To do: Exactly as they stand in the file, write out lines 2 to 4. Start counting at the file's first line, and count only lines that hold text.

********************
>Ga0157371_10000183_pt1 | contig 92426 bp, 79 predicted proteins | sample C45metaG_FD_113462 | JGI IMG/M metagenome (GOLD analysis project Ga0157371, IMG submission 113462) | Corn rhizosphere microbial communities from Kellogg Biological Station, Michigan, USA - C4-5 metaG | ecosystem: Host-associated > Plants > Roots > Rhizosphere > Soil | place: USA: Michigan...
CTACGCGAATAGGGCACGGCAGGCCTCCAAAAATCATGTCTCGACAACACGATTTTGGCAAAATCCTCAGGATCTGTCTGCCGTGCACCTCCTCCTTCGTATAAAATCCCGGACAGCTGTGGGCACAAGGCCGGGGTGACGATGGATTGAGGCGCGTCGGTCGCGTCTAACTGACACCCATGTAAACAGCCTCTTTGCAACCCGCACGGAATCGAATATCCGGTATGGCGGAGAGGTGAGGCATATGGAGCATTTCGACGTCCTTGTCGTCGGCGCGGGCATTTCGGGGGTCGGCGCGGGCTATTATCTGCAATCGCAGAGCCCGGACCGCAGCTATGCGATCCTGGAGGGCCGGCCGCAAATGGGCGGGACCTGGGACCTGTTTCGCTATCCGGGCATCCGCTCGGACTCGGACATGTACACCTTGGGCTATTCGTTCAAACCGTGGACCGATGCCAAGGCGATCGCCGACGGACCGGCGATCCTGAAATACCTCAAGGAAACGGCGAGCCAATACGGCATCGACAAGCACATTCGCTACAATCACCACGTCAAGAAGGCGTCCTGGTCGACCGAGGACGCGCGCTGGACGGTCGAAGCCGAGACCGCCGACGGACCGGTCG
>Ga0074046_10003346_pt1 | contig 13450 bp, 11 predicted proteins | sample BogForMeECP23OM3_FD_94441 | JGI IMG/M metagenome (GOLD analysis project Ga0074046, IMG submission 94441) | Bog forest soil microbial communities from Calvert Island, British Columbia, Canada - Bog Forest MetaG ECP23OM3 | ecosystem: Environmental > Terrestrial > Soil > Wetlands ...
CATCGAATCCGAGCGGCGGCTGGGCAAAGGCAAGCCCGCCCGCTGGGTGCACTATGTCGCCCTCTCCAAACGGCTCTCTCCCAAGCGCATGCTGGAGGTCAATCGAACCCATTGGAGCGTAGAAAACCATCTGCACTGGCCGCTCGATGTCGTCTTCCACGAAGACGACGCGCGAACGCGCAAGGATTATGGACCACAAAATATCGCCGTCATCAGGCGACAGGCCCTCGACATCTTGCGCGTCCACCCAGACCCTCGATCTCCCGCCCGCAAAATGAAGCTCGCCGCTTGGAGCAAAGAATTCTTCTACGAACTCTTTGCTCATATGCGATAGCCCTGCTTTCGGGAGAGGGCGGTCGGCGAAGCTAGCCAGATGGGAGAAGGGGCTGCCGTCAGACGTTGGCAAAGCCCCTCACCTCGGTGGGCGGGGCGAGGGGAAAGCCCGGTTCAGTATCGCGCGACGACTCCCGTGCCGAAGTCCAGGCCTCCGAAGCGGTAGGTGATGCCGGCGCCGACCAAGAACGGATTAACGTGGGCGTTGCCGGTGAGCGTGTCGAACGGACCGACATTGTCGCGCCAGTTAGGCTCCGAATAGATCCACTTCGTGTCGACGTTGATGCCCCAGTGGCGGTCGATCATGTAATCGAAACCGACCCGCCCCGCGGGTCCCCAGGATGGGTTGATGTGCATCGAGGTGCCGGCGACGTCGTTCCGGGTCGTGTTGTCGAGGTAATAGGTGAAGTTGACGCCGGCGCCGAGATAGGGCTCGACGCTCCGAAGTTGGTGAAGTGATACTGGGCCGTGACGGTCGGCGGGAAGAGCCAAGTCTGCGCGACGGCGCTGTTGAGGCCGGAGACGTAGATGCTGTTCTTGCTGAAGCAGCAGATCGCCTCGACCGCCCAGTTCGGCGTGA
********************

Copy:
CTACGCGAATAGGGCACGGCAGGCCTCCAAAAATCATGTCTCGACAACACGATTTTGGCAAAATCCTCAGGATCTGTCTGCCGTGCACCTCCTCCTTCGTATAAAATCCCGGACAGCTGTGGGCACAAGGCCGGGGTGACGATGGATTGAGGCGCGTCGGTCGCGTCTAACTGACACCCATGTAAACAGCCTCTTTGCAACCCGCACGGAATCGAATATCCGGTATGGCGGAGAGGTGAGGCATATGGAGCATTTCGACGTCCTTGTCGTCGGCGCGGGCATTTCGGGGGTCGGCGCGGGCTATTATCTGCAATCGCAGAGCCCGGACCGCAGCTATGCGATCCTGGAGGGCCGGCCGCAAATGGGCGGGACCTGGGACCTGTTTCGCTATCCGGGCATCCGCTCGGACTCGGACATGTACACCTTGGGCTATTCGTTCAAACCGTGGACCGATGCCAAGGCGATCGCCGACGGACCGGCGATCCTGAAATACCTCAAGGAAACGGCGAGCCAATACGGCATCGACAAGCACATTCGCTACAATCACCACGTCAAGAAGGCGTCCTGGTCGACCGAGGACGCGCGCTGGACGGTCGAAGCCGAGACCGCCGACGGACCGGTCG
>Ga0074046_10003346_pt1 | contig 13450 bp, 11 predicted proteins | sample BogForMeECP23OM3_FD_94441 | JGI IMG/M metagenome (GOLD analysis project Ga0074046, IMG submission 94441) | Bog forest soil microbial communities from Calvert Island, British Columbia, Canada - Bog Forest MetaG ECP23OM3 | ecosystem: Environmental > Terrestrial > Soil > Wetlands ...
CATCGAATCCGAGCGGCGGCTGGGCAAAGGCAAGCCCGCCCGCTGGGTGCACTATGTCGCCCTCTCCAAACGGCTCTCTCCCAAGCGCATGCTGGAGGTCAATCGAACCCATTGGAGCGTAGAAAACCATCTGCACTGGCCGCTCGATGTCGTCTTCCACGAAGACGACGCGCGAACGCGCAAGGATTATGGACCACAAAATATCGCCGTCATCAGGCGACAGGCCCTCGACATCTTGCGCGTCCACCCAGACCCTCGATCTCCCGCCCGCAAAATGAAGCTCGCCGCTTGGAGCAAAGAATTCTTCTACGAACTCTTTGCTCATATGCGATAGCCCTGCTTTCGGGAGAGGGCGGTCGGCGAAGCTAGCCAGATGGGAGAAGGGGCTGCCGTCAGACGTTGGCAAAGCCCCTCACCTCGGTGGGCGGGGCGAGGGGAAAGCCCGGTTCAGTATCGCGCGACGACTCCCGTGCCGAAGTCCAGGCCTCCGAAGCGGTAGGTGATGCCGGCGCCGACCAAGAACGGATTAACGTGGGCGTTGCCGGTGAGCGTGTCGAACGGACCGACATTGTCGCGCCAGTTAGGCTCCGAATAGATCCACTTCGTGTCGACGTTGATGCCCCAGTGGCGGTCGATCATGTAATCGAAACCGACCCGCCCCGCGGGTCCCCAGGATGGGTTGATGTGCATCGAGGTGCCGGCGACGTCGTTCCGGGTCGTGTTGTCGAGGTAATAGGTGAAGTTGACGCCGGCGCCGAGATAGGGCTCGACGCTCCGAAGTTGGTGAAGTGATACTGGGCCGTGACGGTCGGCGGGAAGAGCCAAGTCTGCGCGACGGCGCTGTTGAGGCCGGAGACGTAGATGCTGTTCTTGCTGAAGCAGCAGATCGCCTCGACCGCCCAGTTCGGCGTGA